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The stick insect

David Chapman / 04 September 2013

It might seem surprising but stick insects have been living wild in the gardens of Britain for more than 100 years, writes David Chapman.

Unarmed stick insect
The unarmed stick insect (Acanthoxyla inermis) photographed by David Chapman

In fact there are now five species at large in the UK with the vast majority for now being in Devon and Cornwall.

Stick insects are interesting creatures best known for their exceptional camouflage. They eat the leaves of fairly common plants such as privet and bramble. It is thought that all the individuals found in the UK are females but these can lay fertile eggs without the need for a male, a process known as parthenogenesis. Adult females live for only a few months, they die off each winter but by that stage will have laid eggs from which the next generation of stick insects will hatch in the following spring. Like other insects, stick insects grow by shedding their skin. From spring through to early autumn they gradually increase in size making September the best month to find them.

The ‘unarmed stick insect’ is the commonest species accounting for about two thirds of all records. It was first identified at a garden nursery in Truro, Cornwall, in the 1920s where it was shipped from New Zealand on the plants which were destined for the large gardens of Cornwall and Ireland. This stick insect is now found across Cornwall (including the Isles of Scilly), in Plymouth (Devon) and in south west Ireland. In Cornwall the best spots remain around Truro and in the well established gardens around Falmouth and the River Helford.

The unarmed stick insect (photograph shows a young unarmed stick insect) typically grows up to 10cm long, and has quite a smooth body which can be green or brown. Adults have a dark line along the back of the pronotum (between the head and body) which helps identify this species.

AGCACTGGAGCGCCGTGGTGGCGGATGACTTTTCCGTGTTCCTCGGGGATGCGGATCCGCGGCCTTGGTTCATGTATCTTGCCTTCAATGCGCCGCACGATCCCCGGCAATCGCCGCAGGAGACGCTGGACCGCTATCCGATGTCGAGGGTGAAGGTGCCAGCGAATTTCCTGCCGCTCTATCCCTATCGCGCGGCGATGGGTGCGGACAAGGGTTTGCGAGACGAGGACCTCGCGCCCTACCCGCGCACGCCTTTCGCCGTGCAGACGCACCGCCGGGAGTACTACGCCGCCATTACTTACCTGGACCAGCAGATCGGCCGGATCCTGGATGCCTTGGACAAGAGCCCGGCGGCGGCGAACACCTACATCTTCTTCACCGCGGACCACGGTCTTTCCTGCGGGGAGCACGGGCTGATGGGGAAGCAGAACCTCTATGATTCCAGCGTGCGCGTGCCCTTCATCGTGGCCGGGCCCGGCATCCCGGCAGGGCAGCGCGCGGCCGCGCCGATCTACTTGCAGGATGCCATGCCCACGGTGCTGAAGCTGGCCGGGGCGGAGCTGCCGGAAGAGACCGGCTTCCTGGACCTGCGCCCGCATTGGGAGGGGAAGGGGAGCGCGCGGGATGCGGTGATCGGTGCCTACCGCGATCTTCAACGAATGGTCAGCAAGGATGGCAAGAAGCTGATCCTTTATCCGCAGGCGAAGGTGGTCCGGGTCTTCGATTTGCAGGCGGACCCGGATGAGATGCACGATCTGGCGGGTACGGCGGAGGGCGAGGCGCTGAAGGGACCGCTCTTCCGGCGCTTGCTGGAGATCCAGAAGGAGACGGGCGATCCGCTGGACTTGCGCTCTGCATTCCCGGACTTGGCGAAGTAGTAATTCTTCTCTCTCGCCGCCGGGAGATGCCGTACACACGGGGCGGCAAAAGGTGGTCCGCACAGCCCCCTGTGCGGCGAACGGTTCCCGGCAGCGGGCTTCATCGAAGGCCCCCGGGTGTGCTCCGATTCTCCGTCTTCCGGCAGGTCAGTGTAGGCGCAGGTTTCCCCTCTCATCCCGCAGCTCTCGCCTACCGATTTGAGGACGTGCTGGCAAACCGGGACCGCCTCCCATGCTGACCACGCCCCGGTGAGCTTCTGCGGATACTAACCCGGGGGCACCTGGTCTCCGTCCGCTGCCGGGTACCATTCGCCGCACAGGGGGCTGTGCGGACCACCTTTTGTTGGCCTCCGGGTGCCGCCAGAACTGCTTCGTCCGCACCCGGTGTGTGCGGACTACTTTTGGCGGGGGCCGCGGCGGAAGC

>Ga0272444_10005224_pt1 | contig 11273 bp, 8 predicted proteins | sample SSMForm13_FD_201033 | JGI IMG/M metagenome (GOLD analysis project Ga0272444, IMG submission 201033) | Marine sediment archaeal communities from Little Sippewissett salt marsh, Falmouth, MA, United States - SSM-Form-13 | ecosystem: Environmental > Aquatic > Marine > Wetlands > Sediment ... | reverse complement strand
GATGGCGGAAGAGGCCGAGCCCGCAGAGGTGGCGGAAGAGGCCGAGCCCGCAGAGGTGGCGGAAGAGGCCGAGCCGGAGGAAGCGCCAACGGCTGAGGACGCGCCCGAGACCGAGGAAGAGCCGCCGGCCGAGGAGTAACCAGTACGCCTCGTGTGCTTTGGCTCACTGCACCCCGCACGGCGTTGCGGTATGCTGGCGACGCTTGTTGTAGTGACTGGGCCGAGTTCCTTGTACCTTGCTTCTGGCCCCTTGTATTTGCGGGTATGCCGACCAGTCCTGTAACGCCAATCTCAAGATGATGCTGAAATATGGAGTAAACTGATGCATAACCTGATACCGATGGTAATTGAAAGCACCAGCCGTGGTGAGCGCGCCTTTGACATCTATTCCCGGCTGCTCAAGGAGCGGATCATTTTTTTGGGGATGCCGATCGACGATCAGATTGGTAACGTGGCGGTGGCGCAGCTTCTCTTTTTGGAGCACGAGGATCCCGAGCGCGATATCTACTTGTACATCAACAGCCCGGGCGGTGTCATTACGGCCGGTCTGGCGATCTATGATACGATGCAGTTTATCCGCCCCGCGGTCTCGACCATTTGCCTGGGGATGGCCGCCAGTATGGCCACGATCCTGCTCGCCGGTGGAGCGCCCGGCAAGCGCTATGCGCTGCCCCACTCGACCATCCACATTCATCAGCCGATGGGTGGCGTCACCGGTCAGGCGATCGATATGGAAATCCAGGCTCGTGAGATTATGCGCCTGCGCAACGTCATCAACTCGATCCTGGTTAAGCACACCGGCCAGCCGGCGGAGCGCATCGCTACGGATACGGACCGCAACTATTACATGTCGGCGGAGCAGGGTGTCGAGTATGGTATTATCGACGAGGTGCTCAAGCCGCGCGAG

The ‘prickly stick insect’, also from New Zealand, is found in Cornwall (including the Isles of Scilly) and Devon. The first record of this species in the UK was in Devon in 1909 and it was found on Tresco, Scilly, in 1943. Individuals from Tresco were deliberately released into a garden in St Mawes, Cornwall, in around 1959 and from there it has spread. It is similar in size and colour to the unarmed stick insect but can be easily identified by the small black spines all over its body.

Finally there is the ‘laboratory stick insect’ (also known as the ‘Indian’ or ‘Common Green’ stick insect) which is kept commonly as a pet in the UK. Individuals are occasionally released so it is sometimes spotted in the summer or autumn but apparently it cannot survive the British winter.

Outside of the south west of England the laboratory stick insect is probably the most likely to be encountered but since the spread of the other species has been relatively swift, aided by our continued movement of plants around the country and beyond, it is worth looking out for all stick insect species anywhere in the UK.

The opinions expressed are those of the author and are not held by Saga unless specifically stated.

The material is for general information only and does not constitute investment, tax, legal, medical or other form of advice. You should not rely on this information to make (or refrain from making) any decisions. Always obtain independent, professional advice for your own particular situation.